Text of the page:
The common use of the "No copying" flag is corporate. The documents I've seen with copying disabled have usually been either proprietary corporate documents, marketing materials that weren't authorized for release, yet, and materials received from a third-party under NDA.
None of these sources believed the flag made it impossible to copy the document. However, the use of the flag means that a user copying the document has to be knowingly circumventing the flag. That makes it MUCH harder to argue in court that you didn't know you were breaking the rules when you copied a paragraph from a draft marketing announcement into a tech blog's rumor column.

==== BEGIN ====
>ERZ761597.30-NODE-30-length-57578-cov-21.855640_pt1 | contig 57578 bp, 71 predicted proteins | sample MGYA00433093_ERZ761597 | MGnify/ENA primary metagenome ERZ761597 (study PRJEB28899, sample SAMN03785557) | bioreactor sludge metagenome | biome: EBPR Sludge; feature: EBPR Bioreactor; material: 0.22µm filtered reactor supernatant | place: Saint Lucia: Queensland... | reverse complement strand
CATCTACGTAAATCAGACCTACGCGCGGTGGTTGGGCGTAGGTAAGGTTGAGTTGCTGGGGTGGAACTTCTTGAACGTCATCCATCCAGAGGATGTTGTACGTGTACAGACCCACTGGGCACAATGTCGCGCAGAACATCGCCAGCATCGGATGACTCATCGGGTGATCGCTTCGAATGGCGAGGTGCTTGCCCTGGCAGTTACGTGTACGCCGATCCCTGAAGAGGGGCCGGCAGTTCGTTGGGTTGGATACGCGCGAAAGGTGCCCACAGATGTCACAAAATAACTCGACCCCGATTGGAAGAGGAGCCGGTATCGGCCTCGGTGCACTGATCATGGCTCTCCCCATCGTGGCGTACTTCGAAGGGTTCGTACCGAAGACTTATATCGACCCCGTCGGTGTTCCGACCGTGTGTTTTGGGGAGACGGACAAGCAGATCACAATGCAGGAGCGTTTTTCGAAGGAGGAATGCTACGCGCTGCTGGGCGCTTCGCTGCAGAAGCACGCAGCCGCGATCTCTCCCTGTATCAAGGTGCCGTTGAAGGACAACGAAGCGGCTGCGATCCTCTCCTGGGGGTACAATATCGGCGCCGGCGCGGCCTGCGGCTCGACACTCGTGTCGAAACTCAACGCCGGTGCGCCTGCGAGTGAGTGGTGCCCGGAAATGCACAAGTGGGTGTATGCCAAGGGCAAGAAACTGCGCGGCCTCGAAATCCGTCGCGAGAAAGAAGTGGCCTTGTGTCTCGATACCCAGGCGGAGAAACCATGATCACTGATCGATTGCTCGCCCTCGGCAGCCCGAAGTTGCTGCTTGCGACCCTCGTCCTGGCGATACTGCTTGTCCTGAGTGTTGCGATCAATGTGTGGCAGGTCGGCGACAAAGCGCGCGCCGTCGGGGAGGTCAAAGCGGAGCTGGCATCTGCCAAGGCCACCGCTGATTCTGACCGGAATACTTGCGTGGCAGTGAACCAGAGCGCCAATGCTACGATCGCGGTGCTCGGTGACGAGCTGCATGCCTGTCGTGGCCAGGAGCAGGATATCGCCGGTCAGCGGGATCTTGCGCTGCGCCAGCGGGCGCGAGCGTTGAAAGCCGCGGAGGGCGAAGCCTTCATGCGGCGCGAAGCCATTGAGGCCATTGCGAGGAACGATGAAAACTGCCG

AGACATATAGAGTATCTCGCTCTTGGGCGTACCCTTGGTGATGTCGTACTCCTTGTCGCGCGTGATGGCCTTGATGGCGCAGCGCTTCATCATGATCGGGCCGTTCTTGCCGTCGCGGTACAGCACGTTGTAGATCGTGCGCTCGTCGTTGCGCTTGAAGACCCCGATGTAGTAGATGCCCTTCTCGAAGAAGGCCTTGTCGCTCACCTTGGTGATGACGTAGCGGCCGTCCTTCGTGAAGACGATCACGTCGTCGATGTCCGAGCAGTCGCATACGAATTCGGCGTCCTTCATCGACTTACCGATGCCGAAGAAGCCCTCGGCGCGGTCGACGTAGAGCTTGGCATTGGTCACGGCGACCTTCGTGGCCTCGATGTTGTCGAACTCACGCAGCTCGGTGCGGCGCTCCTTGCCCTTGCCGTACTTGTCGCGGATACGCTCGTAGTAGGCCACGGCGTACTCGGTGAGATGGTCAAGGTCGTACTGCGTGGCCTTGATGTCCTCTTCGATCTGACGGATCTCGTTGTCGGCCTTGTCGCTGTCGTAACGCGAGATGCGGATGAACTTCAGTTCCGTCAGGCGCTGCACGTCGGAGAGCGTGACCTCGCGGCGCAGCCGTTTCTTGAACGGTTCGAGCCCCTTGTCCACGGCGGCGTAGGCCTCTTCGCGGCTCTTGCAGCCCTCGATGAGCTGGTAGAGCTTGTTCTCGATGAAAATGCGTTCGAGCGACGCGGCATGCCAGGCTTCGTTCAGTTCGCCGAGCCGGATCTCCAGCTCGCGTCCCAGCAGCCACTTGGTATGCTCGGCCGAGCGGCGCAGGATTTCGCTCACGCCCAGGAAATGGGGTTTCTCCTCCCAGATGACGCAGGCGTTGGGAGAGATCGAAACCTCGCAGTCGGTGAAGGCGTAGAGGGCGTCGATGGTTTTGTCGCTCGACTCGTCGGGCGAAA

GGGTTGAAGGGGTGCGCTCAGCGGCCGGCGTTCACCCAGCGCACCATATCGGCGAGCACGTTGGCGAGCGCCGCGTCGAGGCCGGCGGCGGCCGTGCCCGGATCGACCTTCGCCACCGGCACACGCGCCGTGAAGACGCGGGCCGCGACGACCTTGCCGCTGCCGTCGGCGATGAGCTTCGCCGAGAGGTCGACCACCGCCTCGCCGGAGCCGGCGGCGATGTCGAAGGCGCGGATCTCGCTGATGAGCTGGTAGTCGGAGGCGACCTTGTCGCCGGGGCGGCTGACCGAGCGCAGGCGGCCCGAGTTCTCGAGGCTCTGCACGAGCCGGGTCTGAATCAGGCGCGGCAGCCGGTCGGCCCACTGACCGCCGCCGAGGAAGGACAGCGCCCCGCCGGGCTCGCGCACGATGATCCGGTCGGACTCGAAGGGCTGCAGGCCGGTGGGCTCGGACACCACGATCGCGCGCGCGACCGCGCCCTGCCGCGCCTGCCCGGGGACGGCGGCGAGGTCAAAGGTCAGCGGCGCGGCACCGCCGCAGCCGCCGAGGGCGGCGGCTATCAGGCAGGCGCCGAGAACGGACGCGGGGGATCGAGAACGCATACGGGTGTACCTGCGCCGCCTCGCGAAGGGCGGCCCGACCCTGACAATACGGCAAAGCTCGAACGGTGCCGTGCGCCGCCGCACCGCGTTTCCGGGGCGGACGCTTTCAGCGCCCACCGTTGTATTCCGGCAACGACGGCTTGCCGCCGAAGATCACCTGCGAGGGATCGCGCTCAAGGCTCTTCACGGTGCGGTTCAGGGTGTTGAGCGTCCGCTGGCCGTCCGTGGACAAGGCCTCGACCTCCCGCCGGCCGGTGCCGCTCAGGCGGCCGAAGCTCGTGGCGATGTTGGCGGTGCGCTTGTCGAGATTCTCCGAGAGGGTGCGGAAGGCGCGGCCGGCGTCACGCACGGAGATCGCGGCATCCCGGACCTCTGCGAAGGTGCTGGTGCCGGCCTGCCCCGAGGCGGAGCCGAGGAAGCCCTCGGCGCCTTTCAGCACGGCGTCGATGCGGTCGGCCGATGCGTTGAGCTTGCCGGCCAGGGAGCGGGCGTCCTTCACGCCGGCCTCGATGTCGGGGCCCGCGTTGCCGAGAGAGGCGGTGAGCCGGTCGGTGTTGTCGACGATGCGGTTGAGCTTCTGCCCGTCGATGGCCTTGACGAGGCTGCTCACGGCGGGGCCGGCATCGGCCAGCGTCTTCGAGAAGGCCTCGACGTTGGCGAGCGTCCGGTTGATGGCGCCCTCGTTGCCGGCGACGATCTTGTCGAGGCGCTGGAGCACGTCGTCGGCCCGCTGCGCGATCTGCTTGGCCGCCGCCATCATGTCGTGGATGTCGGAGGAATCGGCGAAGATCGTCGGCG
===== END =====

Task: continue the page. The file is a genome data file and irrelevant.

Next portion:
I think supporting the flag, but allowing the user to circumvent it, is a nice balance between interests.
[NOTE: I'm less convinced than Jon that a court couldn't hold the flag to be considered to "effectively control access", but I don't think copyright is the real intended use of this flag.]